We have recently discovered that loss of organic anion transporter 3 (OAT3), but not loss of the related renal transporters OAT1 and RST (URAT1), results in decreased blood pressure in mice. This suggests that an endogenous compound(s) specifically transported by OAT3 is involved in the regulation of blood pressure, and our preliminary data indicate that both renal and vascular mechanisms may contribute. We propose in Specific Aim 1 to investigate the potential renal mechanisms. OAT3 is expressed in the renal proximal tubule, distal tubule, and collecting duct, and its endogenous substrates include suppressors of tubular NaCl transport such as PGE2. Moreover, preliminary studies show that the non-selective OAT inhibitor, probenecid, lowers the activity of the epithelial sodium channel, ENaC, in the collecting duct, and Oat3 knockout (-/-) mice manifest significantly greater weight loss in response to a low NaCl diet. These data suggest that OAT3 may contribute to upregulation of renal NaCl reabsorption and thereby to blood pressure regulation. We will perform renal cross-transplantation to differentiate roles of renal versus extra-renal OAT3, and determine differences between Oat3-/- and wild-type (+/+) mice in renal NaCl transport, ENaC activity, and the role of PGE2, so as to identify sites of impaired NaCl reabsorption and/or altered regulation.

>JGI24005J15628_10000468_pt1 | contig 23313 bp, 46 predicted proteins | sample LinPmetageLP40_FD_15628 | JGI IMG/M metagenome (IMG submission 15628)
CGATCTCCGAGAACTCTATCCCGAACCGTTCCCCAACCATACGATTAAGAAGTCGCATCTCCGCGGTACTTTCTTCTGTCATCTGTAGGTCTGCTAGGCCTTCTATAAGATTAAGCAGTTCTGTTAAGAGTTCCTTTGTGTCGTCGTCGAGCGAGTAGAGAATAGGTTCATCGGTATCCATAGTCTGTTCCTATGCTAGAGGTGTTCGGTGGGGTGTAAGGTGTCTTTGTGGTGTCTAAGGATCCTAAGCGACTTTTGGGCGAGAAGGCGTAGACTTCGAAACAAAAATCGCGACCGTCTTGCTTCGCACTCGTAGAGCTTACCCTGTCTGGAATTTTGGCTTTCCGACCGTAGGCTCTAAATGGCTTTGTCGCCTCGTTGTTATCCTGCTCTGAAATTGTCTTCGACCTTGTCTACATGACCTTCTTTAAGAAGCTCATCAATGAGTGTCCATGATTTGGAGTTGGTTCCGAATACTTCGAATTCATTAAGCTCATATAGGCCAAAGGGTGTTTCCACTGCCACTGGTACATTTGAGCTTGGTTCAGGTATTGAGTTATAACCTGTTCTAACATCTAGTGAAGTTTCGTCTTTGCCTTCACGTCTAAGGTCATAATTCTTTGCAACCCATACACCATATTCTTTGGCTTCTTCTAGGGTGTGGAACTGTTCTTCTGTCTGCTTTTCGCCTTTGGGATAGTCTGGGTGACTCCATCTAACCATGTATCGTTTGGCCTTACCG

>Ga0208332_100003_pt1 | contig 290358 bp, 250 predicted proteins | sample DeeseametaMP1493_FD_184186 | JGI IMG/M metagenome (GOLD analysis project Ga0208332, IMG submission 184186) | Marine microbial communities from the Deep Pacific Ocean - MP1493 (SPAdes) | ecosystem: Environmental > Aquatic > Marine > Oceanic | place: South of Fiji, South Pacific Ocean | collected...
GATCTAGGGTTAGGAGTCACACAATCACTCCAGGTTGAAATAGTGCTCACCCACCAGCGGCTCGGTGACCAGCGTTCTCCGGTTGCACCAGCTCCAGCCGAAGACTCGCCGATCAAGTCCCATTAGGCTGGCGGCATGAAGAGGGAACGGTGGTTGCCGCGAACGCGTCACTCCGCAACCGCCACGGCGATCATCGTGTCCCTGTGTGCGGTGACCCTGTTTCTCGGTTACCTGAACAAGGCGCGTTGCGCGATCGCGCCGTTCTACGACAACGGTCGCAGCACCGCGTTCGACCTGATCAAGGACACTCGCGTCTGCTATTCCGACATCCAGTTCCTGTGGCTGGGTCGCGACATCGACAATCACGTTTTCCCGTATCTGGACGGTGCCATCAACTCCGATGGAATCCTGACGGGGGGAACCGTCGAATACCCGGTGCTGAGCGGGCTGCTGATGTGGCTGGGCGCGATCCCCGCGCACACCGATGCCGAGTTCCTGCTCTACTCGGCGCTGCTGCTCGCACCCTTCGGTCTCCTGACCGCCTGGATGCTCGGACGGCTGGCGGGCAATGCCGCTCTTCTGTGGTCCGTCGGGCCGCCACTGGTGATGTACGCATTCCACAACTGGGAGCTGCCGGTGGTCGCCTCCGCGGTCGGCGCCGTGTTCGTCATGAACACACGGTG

In Specific Aim 2, we will investigate potential vascular mechanisms underlying blood pressure regulation by OAT3. We previously identified thymidine as a novel endogenous OAT3 substrate that accumulates in the plasma of Oat3-/- mice and acutely lowers blood pressure. We now propose to assess vascular tone in Oat3-/- and +/+ mice, and to determine effects of thymidine and other potentially vasoactive OAT3 substrates, including PGE2 and cGMP. Finally, since loss of OAT3 results in decreased blood pressure, pharmacological inhibition of OAT3 function might also decrease blood pressure, raising the possibility of a novel approach to the design of antihypertensive drugs. Preliminary data show that administration of non-selective OAT inhibitors can reduce blood pressure in mice with both normal and increased blood pressure. We propose in Specific Aim 3 to screen for selective OAT3 inhibitors as a means to identify novel compounds with antihypertensive potential. Specifically, we will first identify OAT3 inhibitors via iterative in silico and in vitro steps (characterize an initial set of inhibitors to generate a pharmacophore;use the pharmacophore to perform in silico screens of large chemical structure databases;test high-scoring matches from these screens for OAT3 inhibition in vitro). We will then test the most potent of the identified inhibitors for antihypertensive capacity in vivo. We provide preliminary data indicating the feasibility of these Aims (including identification of selective OAT3 inhibitors), and have enlisted the support of expert collaborators. The proposed work thus has the potential to significantly increase our understanding of mechanisms of blood pressure regulation and to thereby impact the medical treatment of hypertension.